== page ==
The Smart Parent's Guide to Preparing for College

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With college being one of the most rapidly-increasing expenses in modern America, it can be pretty daunting to look at the financial planning needed. Even affluent families have plenty of preparation to do before the kids go off to college. The pressures may be less acute but you'll still need to plan carefully when preparing a budget for college. Let's take a quick look at some of the core budgeting principles for you to keep in mind while you draw up a plan.

Know What's Available

The starting point is, of course, knowing what resources you have to offer. How much do you have on hand, and how much will be coming in over the years your child is in college? How much needs to be earmarked for other things in your own life, like investments, or put aside for other big expenditures like another child leaving for college? As always, a realistic appreciation of your financial resources it the central starting point. It is also important to remember that even if you are well off, there could be a variety of scholarships or grants available. It's unlikely these will cover the whole cost of college, but they are definitely worth researching.

Know What it Costs

The major costs of tuition and rental will be well signposted and easy to figure out. However, it is important to keep in mind that these costs could be larger than expected if, for whatever reason, your child needs to stay in college for longer. There is also the possibility of a semester or year abroad, which many students find highly valuable, but will generally incur additional costs. If possible, keep this in mind and budget for it, as the benefits are significant both academically and personally.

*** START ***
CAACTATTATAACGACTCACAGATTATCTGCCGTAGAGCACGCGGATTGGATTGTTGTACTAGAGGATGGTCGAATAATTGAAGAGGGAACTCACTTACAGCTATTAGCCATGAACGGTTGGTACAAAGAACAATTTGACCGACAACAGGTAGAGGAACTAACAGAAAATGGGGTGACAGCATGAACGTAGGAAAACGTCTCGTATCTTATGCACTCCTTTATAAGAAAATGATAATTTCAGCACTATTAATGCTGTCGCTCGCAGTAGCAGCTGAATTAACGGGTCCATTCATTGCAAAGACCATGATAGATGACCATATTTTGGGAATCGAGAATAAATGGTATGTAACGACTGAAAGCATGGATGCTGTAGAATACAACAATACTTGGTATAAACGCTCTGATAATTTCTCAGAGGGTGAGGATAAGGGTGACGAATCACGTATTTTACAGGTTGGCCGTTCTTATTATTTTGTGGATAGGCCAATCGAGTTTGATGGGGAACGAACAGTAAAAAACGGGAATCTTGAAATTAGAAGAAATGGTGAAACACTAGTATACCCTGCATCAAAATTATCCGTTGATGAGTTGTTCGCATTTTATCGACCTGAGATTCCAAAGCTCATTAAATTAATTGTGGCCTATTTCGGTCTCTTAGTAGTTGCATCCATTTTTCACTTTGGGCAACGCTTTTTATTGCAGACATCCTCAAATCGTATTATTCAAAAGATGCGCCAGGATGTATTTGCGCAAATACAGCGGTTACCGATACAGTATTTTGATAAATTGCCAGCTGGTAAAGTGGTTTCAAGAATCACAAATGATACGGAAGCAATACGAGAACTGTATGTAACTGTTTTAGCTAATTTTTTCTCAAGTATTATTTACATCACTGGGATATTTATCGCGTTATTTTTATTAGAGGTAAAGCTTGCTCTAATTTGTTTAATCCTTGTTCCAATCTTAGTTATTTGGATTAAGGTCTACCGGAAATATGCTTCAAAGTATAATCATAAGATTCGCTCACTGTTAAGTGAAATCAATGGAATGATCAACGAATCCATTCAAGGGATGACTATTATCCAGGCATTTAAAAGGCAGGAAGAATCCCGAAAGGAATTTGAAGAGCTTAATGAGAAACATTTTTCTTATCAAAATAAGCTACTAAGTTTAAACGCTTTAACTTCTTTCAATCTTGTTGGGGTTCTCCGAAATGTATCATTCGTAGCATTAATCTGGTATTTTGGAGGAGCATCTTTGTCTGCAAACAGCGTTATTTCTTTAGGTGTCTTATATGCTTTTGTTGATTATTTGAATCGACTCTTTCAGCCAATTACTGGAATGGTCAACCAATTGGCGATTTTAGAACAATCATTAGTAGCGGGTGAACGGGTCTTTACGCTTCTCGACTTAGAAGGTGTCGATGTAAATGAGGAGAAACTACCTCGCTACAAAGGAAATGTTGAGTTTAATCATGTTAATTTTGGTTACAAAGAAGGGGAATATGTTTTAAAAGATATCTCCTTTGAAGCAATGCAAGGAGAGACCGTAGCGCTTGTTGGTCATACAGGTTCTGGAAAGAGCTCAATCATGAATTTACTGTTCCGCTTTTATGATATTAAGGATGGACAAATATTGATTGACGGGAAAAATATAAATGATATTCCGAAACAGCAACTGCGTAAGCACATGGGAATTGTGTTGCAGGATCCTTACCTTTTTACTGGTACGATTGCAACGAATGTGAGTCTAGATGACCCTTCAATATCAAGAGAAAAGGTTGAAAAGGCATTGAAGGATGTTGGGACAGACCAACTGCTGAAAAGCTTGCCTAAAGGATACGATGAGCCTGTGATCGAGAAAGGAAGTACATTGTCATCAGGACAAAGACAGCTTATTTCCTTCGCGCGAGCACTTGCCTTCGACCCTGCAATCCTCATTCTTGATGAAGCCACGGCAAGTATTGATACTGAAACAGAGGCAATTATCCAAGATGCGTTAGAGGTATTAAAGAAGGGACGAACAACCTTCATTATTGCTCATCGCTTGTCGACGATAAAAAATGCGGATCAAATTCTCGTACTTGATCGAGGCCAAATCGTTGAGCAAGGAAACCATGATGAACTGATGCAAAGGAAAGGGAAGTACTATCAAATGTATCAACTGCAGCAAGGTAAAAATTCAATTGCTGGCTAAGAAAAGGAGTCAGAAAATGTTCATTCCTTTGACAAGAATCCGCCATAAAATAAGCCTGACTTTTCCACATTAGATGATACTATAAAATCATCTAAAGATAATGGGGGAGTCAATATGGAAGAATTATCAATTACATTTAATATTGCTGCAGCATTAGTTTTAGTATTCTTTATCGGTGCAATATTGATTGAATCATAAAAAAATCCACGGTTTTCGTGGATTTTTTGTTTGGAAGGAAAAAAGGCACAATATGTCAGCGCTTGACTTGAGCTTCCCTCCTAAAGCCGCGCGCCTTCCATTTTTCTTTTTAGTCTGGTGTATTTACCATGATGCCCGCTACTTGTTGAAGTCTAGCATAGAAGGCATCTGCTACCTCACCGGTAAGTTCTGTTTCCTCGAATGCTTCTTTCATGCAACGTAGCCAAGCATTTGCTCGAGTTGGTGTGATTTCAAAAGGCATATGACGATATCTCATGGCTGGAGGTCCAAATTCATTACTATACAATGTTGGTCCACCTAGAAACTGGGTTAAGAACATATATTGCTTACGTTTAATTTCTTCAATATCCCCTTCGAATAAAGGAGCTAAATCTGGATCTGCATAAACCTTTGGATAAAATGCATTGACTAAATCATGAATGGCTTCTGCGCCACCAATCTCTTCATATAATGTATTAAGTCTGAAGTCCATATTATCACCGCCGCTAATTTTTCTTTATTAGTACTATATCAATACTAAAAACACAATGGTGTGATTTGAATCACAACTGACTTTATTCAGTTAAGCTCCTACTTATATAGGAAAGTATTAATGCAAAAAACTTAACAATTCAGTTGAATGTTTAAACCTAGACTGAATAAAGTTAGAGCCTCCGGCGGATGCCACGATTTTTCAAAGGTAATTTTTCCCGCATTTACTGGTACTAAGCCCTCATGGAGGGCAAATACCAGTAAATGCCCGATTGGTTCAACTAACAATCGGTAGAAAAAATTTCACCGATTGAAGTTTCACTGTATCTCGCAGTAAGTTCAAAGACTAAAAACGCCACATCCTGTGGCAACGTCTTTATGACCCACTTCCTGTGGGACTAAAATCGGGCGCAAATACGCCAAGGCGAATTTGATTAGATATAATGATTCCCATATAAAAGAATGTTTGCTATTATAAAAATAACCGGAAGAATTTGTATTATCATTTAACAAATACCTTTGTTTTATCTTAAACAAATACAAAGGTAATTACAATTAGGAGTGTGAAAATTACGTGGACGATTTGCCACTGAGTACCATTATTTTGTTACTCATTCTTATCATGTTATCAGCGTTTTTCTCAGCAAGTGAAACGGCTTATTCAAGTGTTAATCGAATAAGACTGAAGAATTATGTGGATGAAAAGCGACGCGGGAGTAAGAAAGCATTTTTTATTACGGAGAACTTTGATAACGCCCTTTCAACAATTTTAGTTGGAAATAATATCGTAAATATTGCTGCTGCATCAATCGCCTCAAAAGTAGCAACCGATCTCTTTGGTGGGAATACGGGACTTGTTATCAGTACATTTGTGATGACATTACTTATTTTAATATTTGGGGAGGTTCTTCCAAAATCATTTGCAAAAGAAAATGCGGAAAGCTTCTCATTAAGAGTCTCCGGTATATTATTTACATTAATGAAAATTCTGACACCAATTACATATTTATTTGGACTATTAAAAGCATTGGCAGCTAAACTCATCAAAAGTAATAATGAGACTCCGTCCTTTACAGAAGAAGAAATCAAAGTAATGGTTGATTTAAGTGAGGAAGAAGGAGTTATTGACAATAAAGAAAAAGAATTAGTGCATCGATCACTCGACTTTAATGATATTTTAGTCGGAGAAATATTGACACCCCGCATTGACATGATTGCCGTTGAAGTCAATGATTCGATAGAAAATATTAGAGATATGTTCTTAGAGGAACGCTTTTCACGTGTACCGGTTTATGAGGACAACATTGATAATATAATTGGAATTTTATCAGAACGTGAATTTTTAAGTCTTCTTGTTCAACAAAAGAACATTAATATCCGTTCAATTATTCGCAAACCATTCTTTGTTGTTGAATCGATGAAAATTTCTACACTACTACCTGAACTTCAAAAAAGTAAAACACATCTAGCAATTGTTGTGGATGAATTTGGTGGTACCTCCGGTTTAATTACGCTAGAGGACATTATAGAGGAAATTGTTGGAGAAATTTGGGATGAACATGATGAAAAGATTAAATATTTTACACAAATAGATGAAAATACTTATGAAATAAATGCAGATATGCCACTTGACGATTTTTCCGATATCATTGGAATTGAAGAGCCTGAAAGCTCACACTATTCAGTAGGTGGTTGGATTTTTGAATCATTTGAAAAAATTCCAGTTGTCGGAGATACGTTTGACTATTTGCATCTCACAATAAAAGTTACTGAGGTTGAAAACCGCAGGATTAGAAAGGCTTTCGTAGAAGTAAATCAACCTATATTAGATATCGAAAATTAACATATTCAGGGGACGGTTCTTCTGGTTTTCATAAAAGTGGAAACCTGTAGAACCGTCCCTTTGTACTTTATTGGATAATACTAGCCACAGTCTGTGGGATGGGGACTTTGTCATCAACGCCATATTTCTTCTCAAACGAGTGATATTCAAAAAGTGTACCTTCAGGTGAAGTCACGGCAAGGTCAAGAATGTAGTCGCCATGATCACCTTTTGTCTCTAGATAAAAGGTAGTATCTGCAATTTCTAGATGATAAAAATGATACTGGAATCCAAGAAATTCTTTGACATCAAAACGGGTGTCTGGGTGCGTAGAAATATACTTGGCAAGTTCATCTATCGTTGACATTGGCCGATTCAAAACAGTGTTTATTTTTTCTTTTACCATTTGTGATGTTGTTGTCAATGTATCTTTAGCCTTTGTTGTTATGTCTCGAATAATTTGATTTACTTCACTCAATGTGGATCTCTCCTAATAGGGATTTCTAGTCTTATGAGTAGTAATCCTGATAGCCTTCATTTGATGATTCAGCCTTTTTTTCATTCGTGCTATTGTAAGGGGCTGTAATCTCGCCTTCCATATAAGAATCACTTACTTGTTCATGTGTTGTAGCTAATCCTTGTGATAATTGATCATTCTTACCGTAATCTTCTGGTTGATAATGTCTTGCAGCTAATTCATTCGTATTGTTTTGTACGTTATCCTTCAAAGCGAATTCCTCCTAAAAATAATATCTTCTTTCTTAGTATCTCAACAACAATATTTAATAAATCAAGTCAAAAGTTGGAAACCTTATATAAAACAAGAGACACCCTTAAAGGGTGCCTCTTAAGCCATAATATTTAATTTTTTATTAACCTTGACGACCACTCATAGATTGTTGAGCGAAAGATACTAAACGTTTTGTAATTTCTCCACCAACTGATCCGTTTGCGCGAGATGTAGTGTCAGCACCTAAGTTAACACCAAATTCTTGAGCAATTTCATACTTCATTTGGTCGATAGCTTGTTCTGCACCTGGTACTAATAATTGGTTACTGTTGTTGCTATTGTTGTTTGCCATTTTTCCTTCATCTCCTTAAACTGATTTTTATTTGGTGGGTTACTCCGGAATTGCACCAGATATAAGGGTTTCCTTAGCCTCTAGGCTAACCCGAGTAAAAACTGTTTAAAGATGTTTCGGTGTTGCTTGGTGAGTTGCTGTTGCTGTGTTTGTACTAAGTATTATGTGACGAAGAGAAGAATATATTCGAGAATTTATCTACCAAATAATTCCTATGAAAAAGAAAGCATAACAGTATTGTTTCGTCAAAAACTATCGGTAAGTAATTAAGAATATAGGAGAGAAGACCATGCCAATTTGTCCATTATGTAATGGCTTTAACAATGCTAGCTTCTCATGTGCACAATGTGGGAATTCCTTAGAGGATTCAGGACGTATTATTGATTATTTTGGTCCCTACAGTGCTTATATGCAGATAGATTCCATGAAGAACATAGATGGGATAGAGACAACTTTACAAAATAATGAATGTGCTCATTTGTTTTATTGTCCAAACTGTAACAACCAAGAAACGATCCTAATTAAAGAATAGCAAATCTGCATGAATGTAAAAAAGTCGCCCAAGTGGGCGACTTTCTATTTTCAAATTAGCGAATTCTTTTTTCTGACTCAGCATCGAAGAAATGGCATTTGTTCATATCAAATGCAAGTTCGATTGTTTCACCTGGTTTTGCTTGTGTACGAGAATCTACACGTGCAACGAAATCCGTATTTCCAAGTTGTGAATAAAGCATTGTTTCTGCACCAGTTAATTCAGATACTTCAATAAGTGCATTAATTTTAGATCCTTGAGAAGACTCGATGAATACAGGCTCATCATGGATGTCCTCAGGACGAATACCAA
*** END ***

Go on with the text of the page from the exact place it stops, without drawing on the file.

Young students have the dubious luxury of going to college without much in the way of a career. As they are supposed to be dedicating their efforts to their studies (however optimistic a hope that might be) they will have relatively little time for a job. Indeed, many colleges place an upper limit on the number of hours per week that students may work. Consequently, when you are preparing a budget for college it is important to take the daily living costs into account. Remember also the lesser, but still notable, costs of things such as new computers or laptops and the expense of buying books.

The Budget Itself

Now that you have the expected major and minor costs, and are aware of your own expected income, it's time for the budget itself. One important factor is to be aware of when payments such as tuition and rent must be made, and what payment plans there might be for them. Obviously if loans are at all involved, the same very much holds true with those. Plan your overall budget by these payment dates, and plan a smaller-scale budget for your child's daily life, probably on a weekly basis. As this is very probably the first time they've had to stick to a budget like this, it's probable they'll have difficulty at first, so you may prefer to send money in smaller regular amounts. This is something you and your child will have to discuss, and which they will have to learn to stick to.

The real key to preparing a budget for college is just that: preparing. Research and planning coupled with realistic expectations are the real factors that make a difference between success and failure in financial terms.